Ready to get rich with stocks? You can’t go wrong with these 3 investments

A big hurdle to getting your investment plan off the ground is figuring out where to start. You may have some high-profile stocks in mind, such as Apple or Walmart. But concentrating all your money on one or two stocks is not a good idea.

Fortunately, a quality ETF or mutual fund can give you the best of both worlds. The right funds hold those high-profile stocks you like, plus hundreds of other positions too. You’ll get the long-term growth you want, along with diversification — all packed into every stock.

Here are three types of funds that can anchor your investment strategy and provide long-term returns. Over 20 years or more, you can expect these funds to grow by an average of about 7% per year, excluding inflation.

1. S&P 500 index ETF

The S&P 500 fund is a popular choice for new investors, and for good reason. The S&P 500 Index includes 500 of the largest and most successful public companies in the U.S. By value, the index makes up approximately 80% of all stocks — which is why the index is often used as a gauge for the overall market.

S&P 500 ETFs track the performance of the index. There are many S&P 500 funds out there, but the best picks are those with low expense ratios and minimal tracking error.

  • Expense report is the percentage of your investment that pays for the fund’s operating costs.
  • Tracking error is the difference between the fund’s performance and the index’s performance. There is always a slight discrepancy here. Funds have issues with expenses and timing, while indexes do not. A fund’s expense ratio usually accounts for most of the tracking error.

The table below shows three popular S&P 500 index funds, along with their expense ratios, size and 10-year growth performance.

Name of the Fund

Expense report

Net assets

10-year average annual growth

Vanguard S&P 500 ETFs (FLIGHT -3.43%)


780 billion dollars


SPDR S&P 500 ETF (SPY -3.38%)


373 billion dollars


iShares Core S&P 500 ETF (IVV -3.42%)


309 billion dollars


Table data source: Vanguard, SPDR, iShares

2. Total market fund

Another strong option is a total market fund, which replicates the performance of — you guessed it — the entire stock market.

Total market funds vary more in their holdings than S&P 500 funds, for several reasons. First, total market funds can track various indices, such as Wilshire 5000 or Russell 3000. These funds may also track their entire benchmark index or take a sampling approach.

Sampling means that the fund holds a smaller representative group of stocks that reflects the performance of an index. The advantage is that sampling can be more cost-effective compared to owning every stock in a large index. As with the S&P 500 ETF, lower expenses are better.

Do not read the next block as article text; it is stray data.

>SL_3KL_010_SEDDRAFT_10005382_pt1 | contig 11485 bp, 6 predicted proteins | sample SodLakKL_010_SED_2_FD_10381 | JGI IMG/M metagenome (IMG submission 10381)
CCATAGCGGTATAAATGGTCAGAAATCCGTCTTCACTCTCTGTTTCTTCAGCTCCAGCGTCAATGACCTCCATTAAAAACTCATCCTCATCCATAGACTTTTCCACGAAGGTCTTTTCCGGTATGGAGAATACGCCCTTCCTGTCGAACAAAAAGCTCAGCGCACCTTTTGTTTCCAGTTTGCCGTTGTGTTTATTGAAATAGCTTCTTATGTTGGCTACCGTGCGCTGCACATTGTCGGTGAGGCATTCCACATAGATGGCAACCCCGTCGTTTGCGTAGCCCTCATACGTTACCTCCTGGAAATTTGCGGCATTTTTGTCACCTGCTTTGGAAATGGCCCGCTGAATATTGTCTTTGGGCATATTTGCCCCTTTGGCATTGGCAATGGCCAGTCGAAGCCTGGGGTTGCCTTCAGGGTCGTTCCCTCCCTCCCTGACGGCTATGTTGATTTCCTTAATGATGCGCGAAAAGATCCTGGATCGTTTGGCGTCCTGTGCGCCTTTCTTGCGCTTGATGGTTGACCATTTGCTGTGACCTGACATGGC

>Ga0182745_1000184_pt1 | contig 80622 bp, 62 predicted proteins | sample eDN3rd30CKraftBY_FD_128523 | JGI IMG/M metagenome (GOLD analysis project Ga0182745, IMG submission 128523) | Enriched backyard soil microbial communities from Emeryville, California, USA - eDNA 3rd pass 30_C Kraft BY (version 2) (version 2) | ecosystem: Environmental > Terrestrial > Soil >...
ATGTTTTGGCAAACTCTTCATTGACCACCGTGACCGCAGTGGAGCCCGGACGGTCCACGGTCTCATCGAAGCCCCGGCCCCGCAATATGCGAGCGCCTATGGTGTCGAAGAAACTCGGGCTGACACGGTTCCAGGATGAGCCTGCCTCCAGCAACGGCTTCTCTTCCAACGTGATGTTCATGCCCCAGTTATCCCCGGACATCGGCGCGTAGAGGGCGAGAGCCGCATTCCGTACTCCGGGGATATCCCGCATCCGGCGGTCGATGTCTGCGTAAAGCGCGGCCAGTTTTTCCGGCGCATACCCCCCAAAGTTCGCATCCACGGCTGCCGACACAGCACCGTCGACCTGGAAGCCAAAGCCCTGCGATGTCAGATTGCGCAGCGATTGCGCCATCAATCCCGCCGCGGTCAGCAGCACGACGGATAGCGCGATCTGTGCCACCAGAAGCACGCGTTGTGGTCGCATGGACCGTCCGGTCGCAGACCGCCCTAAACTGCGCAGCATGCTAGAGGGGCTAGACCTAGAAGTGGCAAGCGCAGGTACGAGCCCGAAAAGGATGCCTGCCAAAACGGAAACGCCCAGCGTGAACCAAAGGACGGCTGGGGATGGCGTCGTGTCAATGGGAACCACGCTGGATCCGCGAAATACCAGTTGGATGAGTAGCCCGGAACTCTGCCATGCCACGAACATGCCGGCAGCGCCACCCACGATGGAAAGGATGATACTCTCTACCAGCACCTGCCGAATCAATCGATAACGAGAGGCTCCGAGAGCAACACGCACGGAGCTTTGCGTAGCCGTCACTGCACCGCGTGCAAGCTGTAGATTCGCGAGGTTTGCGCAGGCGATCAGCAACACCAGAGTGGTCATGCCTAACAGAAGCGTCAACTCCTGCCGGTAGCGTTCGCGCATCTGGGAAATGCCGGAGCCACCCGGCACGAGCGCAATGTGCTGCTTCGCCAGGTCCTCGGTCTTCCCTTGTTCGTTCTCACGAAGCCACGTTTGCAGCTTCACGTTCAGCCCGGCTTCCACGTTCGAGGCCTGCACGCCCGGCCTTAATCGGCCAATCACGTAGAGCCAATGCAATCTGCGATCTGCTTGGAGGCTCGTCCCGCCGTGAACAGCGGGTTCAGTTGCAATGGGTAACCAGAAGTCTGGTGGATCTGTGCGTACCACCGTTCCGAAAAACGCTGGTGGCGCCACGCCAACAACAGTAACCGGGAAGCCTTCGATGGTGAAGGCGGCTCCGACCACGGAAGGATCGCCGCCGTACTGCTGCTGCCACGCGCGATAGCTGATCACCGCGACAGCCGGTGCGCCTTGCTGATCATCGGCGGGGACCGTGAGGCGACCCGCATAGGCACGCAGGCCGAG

Even a total market fund that samples will provide diversification across thousands of stocks, including small, medium and large companies.

See the table below for three total market funds with low expense ratios.

Name of the Fund

Expense report

Total net assets

10-year average annual growth

Vanguard Total Market Index Fund (VTI -3.31%)


1.2 trillion dollars


iShares Core S&P Total US Stock ETF (THIS -3.37%)


43 billion dollars


Schwab Broad US Market ETF (SCHB -3.38%)


21 billion dollars


Table data source: Vanguard, Schwab, Fidelity

3. Quality Controlled Dividend Fund

If you don’t like the idea of ​​waiting decades to cash in on your investment returns, a dividend fund may be a better choice. To be clear, you’ll get richer faster if you reinvest those dividends. But quarterly payments, even if reinvested, can feel more tangible than unrealized gains. And tangible returns are comforting — especially in bear markets.

Quality Controlled Dividend Funds invest in companies that pay dividends that meet thresholds for stability and reliability. The fund may track a quality dividend index, such as the Northern Trust Quality Dividend Index. Or the fund may have its own screening methodology that looks at dividend payout ratio and dividend sustainability, among other things.

The table below shows three controlled dividend funds that may have roles to play in your portfolio.

Name of the Fund

Expense report

Total net assets

Dividend yield

Schwab US Dividend Equity ETF (SCHD -2.94%)


38 billion dollars


FlexShares Quality Dividend Index Fund (QDF -3.09%)


1.6 billion dollars


Franklin US Low Volatility High Dividend Index ETF (LVHD -2.11%)


686 million dollars


Table Data Source: Schwab, FlexShares, Franklin Templeton

Get rich with broad-based funds

These funds won’t make you rich overnight, but you can double your invested capital about every 10 years. Repeat this process four times and you will be richer than when you started.

Catherine Brock has positions in the Vanguard S&P 500 ETF. The Motley Fool has positions in and recommends the Vanguard S&P 500 ETF and the Vanguard Total Stock Market ETF. The Motley Fool has a disclosure policy.

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